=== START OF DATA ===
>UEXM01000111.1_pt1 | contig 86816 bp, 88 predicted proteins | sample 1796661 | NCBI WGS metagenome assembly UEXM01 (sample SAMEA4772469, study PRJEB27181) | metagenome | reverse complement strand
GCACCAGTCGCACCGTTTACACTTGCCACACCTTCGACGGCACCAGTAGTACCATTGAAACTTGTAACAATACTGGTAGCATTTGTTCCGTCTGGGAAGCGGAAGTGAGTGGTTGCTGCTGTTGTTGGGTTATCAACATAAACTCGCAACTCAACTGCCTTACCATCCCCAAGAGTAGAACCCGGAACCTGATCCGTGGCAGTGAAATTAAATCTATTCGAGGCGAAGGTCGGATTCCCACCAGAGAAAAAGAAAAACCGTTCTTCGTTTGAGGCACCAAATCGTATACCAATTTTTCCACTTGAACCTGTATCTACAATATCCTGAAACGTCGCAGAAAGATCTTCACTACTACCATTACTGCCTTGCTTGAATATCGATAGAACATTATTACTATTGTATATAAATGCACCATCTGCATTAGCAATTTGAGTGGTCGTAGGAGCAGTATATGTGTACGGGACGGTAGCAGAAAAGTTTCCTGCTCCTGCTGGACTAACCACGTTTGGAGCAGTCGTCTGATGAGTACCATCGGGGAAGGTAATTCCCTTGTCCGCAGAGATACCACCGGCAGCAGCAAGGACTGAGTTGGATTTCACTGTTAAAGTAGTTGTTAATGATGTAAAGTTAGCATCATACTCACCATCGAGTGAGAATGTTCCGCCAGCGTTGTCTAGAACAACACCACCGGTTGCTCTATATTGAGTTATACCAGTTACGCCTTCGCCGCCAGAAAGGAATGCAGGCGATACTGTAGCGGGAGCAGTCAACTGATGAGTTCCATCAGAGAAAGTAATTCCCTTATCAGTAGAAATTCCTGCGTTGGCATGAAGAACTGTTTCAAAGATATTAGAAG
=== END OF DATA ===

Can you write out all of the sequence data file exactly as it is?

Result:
>UEXM01000111.1_pt1 | contig 86816 bp, 88 predicted proteins | sample 1796661 | NCBI WGS metagenome assembly UEXM01 (sample SAMEA4772469, study PRJEB27181) | metagenome | reverse complement strand
GCACCAGTCGCACCGTTTACACTTGCCACACCTTCGACGGCACCAGTAGTACCATTGAAACTTGTAACAATACTGGTAGCATTTGTTCCGTCTGGGAAGCGGAAGTGAGTGGTTGCTGCTGTTGTTGGGTTATCAACATAAACTCGCAACTCAACTGCCTTACCATCCCCAAGAGTAGAACCCGGAACCTGATCCGTGGCAGTGAAATTAAATCTATTCGAGGCGAAGGTCGGATTCCCACCAGAGAAAAAGAAAAACCGTTCTTCGTTTGAGGCACCAAATCGTATACCAATTTTTCCACTTGAACCTGTATCTACAATATCCTGAAACGTCGCAGAAAGATCTTCACTACTACCATTACTGCCTTGCTTGAATATCGATAGAACATTATTACTATTGTATATAAATGCACCATCTGCATTAGCAATTTGAGTGGTCGTAGGAGCAGTATATGTGTACGGGACGGTAGCAGAAAAGTTTCCTGCTCCTGCTGGACTAACCACGTTTGGAGCAGTCGTCTGATGAGTACCATCGGGGAAGGTAATTCCCTTGTCCGCAGAGATACCACCGGCAGCAGCAAGGACTGAGTTGGATTTCACTGTTAAAGTAGTTGTTAATGATGTAAAGTTAGCATCATACTCACCATCGAGTGAGAATGTTCCGCCAGCGTTGTCTAGAACAACACCACCGGTTGCTCTATATTGAGTTATACCAGTTACGCCTTCGCCGCCAGAAAGGAATGCAGGCGATACTGTAGCGGGAGCAGTCAACTGATGAGTTCCATCAGAGAAAGTAATTCCCTTATCAGTAGAAATTCCTGCGTTGGCATGAAGAACTGTTTCAAAGATATTAGAAG